DURHAM, NC — “Our mission is to pioneer the art of distinctly Southern beer,” said the founder of Fullsteam Brewery, Sean Lilly Wilson.
To that end, all of the beers made at Fullsteam are brewed with at least 10 percent local ingredients.
Carver Sweet Potato lager, for example, is made with North Carolina sweet potatoes (and no pie spice).
Brewing with sweet potatoes, Wilson said, includes the challenge of “preventing clumping.” But the result — an easy-drinking, subtle, savory, slightly earthy beer which provides a true taste of the region — is worth the effort.
The mission of Fullsteam goes beyond just how and where they source ingredients, however.
“Our whole passion is the southern beer economy,” Wilson said. “We’re not just a southern beer business. We want to connect our customers to the land and to one another.”
The idea is to use the brewery to develop deep roots in the community. For example, Brumley Forest, a seasonal Baltic porter, uses hickory nuts and black walnuts foraged from a local forest managed by a local land conservancy. One dollar from each bottle sold goes to support the group, the Triangle Land Conservancy.
Fullsteam opened in 2010 in an old 7UP® factory. Wilson picked the location because “it was big enough to use a forklift inside and in a place where people would show up on a Tuesday.”
People have been spending more time in Durham’s historic warehouse district, which has been undergoing a renaissance in recent years, thanks in part to Wilson’s vision to site his brewery there.
“I see us a connectivity center for Durham,” Wilson said.
Being ahead of the curve is part of Wilson’s nature. For example, he was the organizer behind Pop the Cap, the grassroots movement to relax North Carolina’s strict post-Prohibition restriction on making or selling beers with more than 6 percent ABV. The movement, which began right after the turn of the century, culminated in North Carolina’s lifting of the ABV limit to 15 percent in 2005.
Today, Wilson continues to peer around corners. “What consumes me,” he said, “is thinking ahead, thinking, ‘Where do we go from here?’”
Last year, Fullsteam launched a restaurant component to its brewery. It had invited food trucks since its opening. The restaurant sells snacks like deviled eggs and country ham sliders as well as southern tavern fare such as a pork belly bun, a meatloaf sandwich and a pork meatball roll.
“The goal is to make food that goes with beer that tastes like the South,” Wilson said.
Someday, Fullsteam may move production to another location, permitting more space for a bigger kitchen and a restaurant, maybe private meeting spaces, in its current facility.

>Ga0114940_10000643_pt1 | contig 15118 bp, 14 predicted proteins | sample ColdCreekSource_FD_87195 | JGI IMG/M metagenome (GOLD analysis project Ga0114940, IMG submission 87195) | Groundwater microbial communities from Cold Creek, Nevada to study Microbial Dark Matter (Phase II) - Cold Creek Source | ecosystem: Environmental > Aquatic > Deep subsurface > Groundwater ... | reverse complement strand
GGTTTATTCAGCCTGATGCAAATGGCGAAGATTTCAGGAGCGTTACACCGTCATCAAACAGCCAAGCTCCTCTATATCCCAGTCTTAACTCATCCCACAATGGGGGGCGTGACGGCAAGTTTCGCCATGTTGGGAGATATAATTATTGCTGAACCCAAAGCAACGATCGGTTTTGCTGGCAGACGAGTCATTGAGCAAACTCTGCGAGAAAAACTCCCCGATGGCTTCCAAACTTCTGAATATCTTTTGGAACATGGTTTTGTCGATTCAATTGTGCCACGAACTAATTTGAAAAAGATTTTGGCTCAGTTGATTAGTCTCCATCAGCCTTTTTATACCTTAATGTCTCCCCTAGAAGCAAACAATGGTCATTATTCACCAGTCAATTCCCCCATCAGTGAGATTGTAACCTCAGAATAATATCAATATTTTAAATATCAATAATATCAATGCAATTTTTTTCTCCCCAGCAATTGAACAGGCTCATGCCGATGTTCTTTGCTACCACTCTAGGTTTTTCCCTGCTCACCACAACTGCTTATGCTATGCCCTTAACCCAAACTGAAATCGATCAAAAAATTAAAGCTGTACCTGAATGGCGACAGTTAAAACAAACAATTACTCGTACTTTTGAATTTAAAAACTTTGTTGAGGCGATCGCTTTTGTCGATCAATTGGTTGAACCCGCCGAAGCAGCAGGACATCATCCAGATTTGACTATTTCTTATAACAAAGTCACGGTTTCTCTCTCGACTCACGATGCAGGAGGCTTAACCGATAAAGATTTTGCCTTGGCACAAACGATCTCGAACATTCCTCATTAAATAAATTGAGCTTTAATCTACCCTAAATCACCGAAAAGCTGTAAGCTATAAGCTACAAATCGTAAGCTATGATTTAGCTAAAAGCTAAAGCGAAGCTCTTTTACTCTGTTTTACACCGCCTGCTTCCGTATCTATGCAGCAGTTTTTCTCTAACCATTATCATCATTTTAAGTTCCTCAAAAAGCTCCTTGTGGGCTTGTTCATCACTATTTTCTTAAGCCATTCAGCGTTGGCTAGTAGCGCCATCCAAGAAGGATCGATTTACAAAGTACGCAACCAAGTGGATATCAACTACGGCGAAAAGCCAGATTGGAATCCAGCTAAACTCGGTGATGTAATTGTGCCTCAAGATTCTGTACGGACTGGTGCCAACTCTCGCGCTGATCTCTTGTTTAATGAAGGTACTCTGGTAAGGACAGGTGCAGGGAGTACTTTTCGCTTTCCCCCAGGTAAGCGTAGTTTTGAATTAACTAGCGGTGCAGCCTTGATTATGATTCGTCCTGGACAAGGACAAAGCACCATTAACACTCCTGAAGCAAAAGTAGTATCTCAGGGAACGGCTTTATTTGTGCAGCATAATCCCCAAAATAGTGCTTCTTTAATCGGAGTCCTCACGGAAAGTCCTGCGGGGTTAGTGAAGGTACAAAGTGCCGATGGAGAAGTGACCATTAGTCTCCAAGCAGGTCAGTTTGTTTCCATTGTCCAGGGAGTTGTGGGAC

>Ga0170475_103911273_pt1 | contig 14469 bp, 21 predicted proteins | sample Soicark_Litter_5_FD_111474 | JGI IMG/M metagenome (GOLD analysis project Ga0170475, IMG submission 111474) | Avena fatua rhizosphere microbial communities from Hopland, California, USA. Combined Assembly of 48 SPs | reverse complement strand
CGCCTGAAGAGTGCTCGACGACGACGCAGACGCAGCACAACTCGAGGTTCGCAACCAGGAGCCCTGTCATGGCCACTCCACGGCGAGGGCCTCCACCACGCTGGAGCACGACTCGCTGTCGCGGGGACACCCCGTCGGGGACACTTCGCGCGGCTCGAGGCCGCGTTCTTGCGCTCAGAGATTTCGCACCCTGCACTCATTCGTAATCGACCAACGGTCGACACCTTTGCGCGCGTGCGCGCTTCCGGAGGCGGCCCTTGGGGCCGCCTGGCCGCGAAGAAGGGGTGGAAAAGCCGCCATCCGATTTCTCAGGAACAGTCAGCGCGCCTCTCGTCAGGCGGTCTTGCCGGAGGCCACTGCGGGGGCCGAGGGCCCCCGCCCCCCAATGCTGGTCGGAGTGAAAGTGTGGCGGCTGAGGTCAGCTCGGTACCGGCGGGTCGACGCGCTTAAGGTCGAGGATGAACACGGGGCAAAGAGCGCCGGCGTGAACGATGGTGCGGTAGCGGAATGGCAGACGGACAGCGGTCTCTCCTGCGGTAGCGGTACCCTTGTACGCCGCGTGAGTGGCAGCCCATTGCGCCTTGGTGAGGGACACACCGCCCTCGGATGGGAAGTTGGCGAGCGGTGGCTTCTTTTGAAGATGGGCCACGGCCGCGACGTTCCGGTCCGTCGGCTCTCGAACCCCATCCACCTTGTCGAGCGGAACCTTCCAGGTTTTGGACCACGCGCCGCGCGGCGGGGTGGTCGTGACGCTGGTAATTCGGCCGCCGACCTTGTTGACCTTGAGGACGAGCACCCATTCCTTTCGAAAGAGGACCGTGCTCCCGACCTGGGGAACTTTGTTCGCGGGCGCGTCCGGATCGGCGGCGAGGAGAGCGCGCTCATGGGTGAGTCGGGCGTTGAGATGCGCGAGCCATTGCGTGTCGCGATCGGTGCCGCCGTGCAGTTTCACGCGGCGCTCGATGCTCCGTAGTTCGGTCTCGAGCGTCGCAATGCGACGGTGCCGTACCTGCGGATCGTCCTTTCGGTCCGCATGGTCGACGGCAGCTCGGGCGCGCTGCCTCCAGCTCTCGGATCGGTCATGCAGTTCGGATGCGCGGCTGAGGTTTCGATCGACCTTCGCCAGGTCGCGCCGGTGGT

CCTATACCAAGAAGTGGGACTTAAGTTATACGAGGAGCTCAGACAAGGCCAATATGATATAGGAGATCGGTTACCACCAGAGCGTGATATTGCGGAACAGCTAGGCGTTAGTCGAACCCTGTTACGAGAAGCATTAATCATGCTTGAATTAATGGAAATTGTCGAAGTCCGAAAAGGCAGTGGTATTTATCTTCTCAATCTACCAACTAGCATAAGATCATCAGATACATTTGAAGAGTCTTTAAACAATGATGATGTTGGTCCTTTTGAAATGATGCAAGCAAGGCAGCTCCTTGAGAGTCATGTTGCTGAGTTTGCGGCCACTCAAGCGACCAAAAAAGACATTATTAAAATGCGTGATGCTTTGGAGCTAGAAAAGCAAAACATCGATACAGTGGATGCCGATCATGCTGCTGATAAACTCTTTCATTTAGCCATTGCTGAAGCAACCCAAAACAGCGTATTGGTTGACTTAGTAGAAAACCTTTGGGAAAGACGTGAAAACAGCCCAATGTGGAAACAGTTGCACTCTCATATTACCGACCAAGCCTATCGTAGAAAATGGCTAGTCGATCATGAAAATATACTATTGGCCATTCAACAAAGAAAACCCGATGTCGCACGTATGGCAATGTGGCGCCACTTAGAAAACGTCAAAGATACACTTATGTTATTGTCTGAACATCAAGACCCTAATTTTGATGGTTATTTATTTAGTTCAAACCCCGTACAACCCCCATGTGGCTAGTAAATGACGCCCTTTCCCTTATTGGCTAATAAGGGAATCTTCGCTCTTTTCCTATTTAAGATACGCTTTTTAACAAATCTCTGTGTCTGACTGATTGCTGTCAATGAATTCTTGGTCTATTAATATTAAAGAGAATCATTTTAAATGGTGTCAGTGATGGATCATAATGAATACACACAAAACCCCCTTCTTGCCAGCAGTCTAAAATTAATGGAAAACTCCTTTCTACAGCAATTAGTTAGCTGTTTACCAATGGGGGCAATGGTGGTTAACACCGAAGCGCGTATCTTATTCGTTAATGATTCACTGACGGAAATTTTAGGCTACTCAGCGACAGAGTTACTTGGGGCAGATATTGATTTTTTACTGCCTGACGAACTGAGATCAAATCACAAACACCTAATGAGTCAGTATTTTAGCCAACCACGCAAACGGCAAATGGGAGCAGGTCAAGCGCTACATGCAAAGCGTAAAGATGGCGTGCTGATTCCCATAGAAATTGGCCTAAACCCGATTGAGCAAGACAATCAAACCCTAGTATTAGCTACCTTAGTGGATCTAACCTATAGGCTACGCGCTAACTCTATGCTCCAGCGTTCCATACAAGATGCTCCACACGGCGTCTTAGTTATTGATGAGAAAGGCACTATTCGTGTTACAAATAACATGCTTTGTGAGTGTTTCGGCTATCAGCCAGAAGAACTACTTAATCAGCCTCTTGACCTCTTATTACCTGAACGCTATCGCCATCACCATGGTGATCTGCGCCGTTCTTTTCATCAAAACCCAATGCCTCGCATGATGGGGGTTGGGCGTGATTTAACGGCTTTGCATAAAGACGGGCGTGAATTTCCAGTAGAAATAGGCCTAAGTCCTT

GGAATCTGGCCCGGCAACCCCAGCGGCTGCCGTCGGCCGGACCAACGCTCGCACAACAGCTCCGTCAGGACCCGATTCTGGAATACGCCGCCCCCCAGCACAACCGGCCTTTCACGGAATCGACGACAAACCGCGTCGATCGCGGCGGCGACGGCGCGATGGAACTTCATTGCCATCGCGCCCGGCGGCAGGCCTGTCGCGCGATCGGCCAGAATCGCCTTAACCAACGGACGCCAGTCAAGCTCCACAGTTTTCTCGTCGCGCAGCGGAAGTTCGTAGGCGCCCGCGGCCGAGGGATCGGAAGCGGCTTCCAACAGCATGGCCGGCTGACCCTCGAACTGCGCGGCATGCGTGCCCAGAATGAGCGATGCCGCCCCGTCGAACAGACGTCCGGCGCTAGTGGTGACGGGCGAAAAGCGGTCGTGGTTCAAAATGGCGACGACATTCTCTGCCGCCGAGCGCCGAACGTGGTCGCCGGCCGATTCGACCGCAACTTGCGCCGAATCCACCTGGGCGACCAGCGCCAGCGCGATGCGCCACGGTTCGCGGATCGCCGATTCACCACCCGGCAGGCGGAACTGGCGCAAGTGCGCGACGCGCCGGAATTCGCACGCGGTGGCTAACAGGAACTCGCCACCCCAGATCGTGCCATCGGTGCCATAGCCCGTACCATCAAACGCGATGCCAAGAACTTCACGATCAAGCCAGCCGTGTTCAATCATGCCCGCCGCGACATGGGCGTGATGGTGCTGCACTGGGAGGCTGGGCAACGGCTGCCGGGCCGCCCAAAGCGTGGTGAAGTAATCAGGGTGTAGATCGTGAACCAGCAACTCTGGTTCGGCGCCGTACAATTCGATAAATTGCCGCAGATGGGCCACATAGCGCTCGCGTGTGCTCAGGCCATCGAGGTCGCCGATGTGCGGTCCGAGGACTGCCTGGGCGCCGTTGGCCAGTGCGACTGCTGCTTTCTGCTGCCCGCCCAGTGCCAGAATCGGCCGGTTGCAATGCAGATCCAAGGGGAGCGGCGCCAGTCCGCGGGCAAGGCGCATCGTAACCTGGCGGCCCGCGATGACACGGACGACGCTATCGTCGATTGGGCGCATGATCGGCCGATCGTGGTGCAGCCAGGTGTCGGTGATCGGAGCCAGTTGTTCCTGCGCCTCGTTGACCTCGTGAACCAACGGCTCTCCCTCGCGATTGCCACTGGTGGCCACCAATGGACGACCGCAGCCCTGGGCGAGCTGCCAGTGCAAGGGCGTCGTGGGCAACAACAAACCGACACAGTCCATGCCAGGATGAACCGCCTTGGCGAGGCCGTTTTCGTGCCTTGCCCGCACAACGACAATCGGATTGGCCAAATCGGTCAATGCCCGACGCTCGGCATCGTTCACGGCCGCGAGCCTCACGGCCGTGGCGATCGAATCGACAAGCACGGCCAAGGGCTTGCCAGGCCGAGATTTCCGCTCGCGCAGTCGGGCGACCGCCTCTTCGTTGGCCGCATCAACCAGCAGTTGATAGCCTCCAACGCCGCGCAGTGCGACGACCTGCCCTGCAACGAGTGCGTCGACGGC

The brewery’s public space has a quirky yet easy-going feel, using for décor several artifacts from the recent past. For example, an old library card catalog sits behind the tavern bar, serving as private lockers for supporters to store their personal belongings. Elsewhere older video games and pinball machines are lined up beside one of the warehouse’s old brick walls.
Other parts of the brewery experience reveal that no detail has been left unexamined. Beer tastings, for example, are served up on a platter carved in the shape of the Old North State. And when it comes to the brand of the brewery, the word Fullsteam is lettered in a distinctive way: with the “F” flipped on its longitudinal axis, opposite from what you expect.
At present Fullsteam makes 7,000 barrels per year, with about 1,000 barrels being sold on-site. The brewery self-distributes in the Durham area, and relies on wholesalers to reach other parts of North Carolina as well as parts of South Carolina and Virginia.
Brian Mandeville is head brewer. Production is about evenly split between draft and package, with most of the package beers coming in cans.
Experimenting with plow to pint ingredients is a continuous process at Fullsteam. Southern Basil Farmhouse Ale (26 percent local ingredients) combines local basil and native wheat. The grain bill of Humidity Pale Ale (30 percent local ingredients) includes triticale, while First Frost (26 percent local ingredients) is made with foraged persimmons.
Lindera, a brown ale made with foraged spicebush, was featured as a pairing to smoked pork shoulder and farro grits at a James Beard House dinner. Wilson is also working on a muscadine saison.
When coming up with recipes, Wilson’s primary guide stick is “balance. We’re willing to step back a bit in flavor to get the balance right,” he said.
Wilson won’t step away from his mission to build that Southern beer economy. “We’re going to keep pushing the envelope,” he said, “going full steam with purpose and pride to make a distinctly Southern beer, while staying connected with North Carolina’s past.”